Athens 1896 - 125 Years of Shared Olympic Values

Athens 1896 - 125 Years of Shared Olympic Values

Greece has always had a special place in Olympic history. Between 776 BC and 393 AD, it hosted the ancient Olympic Games in Olympia. Then, more than 15 centuries later, it hosted the first edition of the modern Games in Athens, in 1896.

Multimedia from this Release


Athens 1896 Opening Ceremony (IOC)

James Connolly (IOC)

Spiridon Louis (IOC)

Alfréd Hajos (IOC)

Rio 2016 (Getty Images)

Monday, April 19, 2021 - 9:05am


Despite the evolution of the Games over the years, some things have remained constant. Today, Olympism is still a philosophy of life that combines the qualities of body, will and mind. It seeks to create a way of life based on the pleasure that comes with effort, the educational value of good example, and respect for universal ethical principles.

As the world marks the 125th anniversary of the 1896 Games on 6 April this year, it will also celebrate the International Day of Sport for Development and Peace. Celebrated annually since 2013, the day is a recognition that sport can contribute to making the world a better place. The decision made some years ago to have the International Day on 6 April is recognition of Athens’ place in Olympic history.

“We are celebrating this anniversary at a time when the Olympic values of excellence, friendship, respect and solidarity are more relevant than ever,” said International Olympic Committee (IOC) President Thomas Bach. “The values that unite us today are the same that brought us together 125 years ago. The Olympic Games remind us that we can build a peaceful and better world through sport, and that we are stronger if we act together. The Games have this unique unifying power which remains as true today as it was back in 1896.”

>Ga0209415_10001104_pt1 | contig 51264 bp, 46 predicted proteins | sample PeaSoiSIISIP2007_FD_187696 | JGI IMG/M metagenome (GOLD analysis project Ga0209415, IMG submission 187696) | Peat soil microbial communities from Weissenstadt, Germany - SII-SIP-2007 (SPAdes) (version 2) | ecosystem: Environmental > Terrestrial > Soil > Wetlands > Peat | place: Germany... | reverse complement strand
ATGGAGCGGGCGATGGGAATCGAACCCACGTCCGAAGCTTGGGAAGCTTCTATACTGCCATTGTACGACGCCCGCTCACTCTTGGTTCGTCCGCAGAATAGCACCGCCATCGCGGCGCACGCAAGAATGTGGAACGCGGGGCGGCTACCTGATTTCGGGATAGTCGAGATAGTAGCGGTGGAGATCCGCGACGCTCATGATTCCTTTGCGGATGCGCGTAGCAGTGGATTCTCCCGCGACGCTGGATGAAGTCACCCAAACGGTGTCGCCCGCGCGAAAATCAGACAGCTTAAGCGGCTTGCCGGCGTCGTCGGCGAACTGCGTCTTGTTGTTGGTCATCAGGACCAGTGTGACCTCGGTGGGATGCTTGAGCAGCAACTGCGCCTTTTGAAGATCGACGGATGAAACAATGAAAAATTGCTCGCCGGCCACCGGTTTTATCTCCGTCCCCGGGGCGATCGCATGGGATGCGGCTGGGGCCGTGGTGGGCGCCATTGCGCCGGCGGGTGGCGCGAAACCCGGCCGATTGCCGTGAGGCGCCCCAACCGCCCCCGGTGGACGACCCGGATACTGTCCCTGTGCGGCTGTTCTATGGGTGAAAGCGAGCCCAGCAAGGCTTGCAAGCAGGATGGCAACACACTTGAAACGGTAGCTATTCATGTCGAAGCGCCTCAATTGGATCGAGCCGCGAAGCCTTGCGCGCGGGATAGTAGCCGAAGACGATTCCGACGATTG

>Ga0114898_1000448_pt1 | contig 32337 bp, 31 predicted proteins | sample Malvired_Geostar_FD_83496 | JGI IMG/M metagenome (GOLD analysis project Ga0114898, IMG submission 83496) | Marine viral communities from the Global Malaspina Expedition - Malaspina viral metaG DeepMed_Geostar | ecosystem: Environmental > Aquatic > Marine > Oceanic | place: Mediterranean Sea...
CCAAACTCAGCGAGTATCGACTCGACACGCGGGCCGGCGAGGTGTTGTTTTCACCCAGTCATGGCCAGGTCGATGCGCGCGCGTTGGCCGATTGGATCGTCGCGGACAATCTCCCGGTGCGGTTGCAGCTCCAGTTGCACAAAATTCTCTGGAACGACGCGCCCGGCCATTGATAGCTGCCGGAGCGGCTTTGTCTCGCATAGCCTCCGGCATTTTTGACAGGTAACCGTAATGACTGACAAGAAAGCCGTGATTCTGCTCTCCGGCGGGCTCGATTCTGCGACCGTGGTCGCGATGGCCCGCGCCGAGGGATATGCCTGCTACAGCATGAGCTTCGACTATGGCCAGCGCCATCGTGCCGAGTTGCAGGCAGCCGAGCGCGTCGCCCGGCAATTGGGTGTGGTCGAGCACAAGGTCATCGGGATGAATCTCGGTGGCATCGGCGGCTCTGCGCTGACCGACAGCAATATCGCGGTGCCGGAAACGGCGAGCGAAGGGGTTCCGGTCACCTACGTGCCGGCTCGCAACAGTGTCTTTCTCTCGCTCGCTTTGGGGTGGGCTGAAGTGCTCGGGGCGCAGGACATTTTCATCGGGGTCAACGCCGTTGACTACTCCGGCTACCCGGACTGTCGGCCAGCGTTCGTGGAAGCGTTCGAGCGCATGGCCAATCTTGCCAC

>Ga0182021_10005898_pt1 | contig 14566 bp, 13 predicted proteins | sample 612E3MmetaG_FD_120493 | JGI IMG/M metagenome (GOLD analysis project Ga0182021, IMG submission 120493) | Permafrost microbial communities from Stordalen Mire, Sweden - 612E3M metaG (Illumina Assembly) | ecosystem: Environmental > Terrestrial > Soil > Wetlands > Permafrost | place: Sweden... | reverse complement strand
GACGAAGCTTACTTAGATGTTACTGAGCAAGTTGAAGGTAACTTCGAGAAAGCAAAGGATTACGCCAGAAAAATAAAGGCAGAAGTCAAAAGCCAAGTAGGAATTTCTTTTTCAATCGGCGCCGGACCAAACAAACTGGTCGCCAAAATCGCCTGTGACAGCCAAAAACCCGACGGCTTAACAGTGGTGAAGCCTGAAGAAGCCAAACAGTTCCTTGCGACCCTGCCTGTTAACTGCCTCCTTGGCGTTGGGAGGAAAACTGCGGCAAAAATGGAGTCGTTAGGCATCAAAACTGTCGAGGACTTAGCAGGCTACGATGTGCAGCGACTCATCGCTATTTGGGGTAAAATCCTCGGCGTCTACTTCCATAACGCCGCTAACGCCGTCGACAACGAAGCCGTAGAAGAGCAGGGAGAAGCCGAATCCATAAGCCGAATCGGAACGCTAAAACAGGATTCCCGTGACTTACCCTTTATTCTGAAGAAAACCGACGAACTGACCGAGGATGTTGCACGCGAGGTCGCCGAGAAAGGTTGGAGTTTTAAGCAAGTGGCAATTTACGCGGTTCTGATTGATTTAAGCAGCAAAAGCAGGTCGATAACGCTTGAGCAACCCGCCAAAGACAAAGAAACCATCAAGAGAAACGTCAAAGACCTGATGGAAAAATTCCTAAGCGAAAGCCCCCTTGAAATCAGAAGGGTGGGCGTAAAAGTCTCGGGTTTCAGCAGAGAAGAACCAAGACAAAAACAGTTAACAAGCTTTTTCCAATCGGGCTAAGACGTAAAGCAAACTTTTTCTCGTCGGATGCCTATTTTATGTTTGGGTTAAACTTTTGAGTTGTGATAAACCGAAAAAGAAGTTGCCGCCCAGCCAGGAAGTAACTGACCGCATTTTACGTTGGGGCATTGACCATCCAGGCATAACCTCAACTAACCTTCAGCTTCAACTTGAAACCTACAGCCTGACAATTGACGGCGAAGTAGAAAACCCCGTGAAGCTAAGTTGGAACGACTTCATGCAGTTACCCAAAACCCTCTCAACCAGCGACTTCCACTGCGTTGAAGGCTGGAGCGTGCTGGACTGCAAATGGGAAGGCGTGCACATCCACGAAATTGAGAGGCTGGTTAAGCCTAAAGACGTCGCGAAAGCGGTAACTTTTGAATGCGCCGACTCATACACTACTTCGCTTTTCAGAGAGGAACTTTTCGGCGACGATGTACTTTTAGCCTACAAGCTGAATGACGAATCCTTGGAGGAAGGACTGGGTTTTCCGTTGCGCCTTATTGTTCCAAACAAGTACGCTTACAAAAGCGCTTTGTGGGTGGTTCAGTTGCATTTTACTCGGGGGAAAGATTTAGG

The 1896 Games nearly did not happen. When a young Pierre de Coubertin first voiced the idea of reviving the Olympic Games in 1892, he had many critics.

But his determination and resilience were rewarded at the “International Paris Congress for the Re-establishment of the Olympic Games”. More than 15 centuries after the Games had been discontinued in 393 AD, delegates at the 1894 Paris meeting agreed to revive the Games, selecting Greece, the birthplace of Olympism, to host them.

In Greece, the reception was ecstatic. Writing about themes that have continued to this day, Greek journalists noted the potential impact of the Games on education, sport, economy, tourism and more. Articles ran with titles such as “How international sports may promote peace among the nations”, and pointed out that “a new era of healthy internationalism” was beginning.

“All of Greece is moved by the news of the planned resurrection of the Olympic Games,” wrote the Hestia newspaper.


At the time, the Olympic Games Athens 1896 were the largest international sporting event to date, with some 241 athletes competing from 14 countries. About two-thirds of the athletes were Greek and – with the exception of the Americans and Edwin Flack of Australia – the others were from Europe too. Their stories have entered Olympic legend.

On 6 April, James Connolly from the United States became the first Olympic champion in more than 1,500 years, winning the triple jump, before finishing third in the long jump and second in the high jump too.

Greek runner Spyridon Louis made his country proud by winning the iconic marathon. Four kilometres from the finish line, he took the lead to win by more than seven minutes.